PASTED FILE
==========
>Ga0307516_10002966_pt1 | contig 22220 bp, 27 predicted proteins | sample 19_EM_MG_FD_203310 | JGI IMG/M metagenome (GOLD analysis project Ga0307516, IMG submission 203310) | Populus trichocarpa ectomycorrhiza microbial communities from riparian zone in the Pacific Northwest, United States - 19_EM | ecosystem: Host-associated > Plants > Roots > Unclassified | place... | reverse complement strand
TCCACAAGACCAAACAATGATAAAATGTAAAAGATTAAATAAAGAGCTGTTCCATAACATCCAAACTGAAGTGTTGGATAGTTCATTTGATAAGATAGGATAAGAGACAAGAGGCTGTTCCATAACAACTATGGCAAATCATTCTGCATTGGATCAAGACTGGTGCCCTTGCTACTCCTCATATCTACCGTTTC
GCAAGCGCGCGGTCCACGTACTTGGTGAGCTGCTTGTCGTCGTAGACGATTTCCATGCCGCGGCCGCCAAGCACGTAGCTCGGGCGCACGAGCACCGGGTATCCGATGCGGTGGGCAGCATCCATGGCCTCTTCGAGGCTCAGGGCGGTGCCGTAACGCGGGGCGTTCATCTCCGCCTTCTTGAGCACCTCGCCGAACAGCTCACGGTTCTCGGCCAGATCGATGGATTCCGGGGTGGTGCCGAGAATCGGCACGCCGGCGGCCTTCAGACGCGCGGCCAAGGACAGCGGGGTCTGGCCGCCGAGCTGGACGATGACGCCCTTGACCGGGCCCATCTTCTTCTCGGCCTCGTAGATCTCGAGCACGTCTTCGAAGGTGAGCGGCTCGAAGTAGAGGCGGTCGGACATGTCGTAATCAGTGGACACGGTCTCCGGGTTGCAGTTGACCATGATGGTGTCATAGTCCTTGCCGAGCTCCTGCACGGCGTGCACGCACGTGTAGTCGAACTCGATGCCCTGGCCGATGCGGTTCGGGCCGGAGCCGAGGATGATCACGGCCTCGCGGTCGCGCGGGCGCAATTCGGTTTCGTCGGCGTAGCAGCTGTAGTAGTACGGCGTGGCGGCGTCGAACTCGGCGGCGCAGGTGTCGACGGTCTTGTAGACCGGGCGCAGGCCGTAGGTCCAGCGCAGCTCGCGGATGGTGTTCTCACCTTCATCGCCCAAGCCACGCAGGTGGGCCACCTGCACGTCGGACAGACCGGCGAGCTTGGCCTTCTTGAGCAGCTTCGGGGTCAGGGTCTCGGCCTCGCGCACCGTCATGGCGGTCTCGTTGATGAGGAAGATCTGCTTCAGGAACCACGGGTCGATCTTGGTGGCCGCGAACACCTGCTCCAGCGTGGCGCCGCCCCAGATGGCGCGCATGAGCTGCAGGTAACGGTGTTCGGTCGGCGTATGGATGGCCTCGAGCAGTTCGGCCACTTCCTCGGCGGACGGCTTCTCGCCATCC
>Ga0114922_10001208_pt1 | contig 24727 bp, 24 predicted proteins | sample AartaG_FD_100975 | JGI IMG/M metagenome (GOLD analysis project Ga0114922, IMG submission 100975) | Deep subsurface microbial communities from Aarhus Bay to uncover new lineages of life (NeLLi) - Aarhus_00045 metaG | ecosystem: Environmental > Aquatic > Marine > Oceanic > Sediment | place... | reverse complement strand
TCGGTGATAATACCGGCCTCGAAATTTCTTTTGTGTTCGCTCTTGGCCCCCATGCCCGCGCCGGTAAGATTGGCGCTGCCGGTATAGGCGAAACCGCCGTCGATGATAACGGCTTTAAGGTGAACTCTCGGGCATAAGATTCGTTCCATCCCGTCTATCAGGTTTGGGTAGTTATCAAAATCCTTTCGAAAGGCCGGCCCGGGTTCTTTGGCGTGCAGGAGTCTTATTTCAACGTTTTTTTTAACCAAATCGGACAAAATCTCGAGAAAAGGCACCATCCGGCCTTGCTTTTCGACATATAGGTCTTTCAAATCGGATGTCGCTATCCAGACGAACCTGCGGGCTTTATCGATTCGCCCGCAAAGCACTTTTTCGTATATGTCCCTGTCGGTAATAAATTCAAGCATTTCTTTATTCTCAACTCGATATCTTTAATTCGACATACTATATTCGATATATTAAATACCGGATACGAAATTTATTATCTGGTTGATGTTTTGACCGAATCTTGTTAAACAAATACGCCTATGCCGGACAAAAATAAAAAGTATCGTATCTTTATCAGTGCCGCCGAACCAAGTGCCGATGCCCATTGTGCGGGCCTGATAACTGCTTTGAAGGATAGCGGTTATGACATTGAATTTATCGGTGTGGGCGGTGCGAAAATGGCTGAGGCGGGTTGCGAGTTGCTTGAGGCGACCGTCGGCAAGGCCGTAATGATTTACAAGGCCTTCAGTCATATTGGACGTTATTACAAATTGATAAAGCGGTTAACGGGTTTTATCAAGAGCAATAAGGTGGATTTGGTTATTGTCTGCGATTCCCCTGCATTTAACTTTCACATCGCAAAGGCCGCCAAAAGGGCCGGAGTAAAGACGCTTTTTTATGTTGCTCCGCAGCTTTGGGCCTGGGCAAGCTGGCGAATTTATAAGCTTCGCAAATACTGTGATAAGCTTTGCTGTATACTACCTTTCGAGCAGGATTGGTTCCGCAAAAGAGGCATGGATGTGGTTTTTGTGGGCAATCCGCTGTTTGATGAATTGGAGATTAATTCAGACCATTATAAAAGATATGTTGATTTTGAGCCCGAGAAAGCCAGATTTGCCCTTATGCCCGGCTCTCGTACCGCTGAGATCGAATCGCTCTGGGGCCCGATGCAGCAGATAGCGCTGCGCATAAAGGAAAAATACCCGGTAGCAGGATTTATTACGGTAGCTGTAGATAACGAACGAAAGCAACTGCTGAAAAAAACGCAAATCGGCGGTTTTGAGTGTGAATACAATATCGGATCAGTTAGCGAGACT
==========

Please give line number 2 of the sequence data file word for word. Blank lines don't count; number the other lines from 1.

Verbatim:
TCCACAAGACCAAACAATGATAAAATGTAAAAGATTAAATAAAGAGCTGTTCCATAACATCCAAACTGAAGTGTTGGATAGTTCATTTGATAAGATAGGATAAGAGACAAGAGGCTGTTCCATAACAACTATGGCAAATCATTCTGCATTGGATCAAGACTGGTGCCCTTGCTACTCCTCATATCTACCGTTTC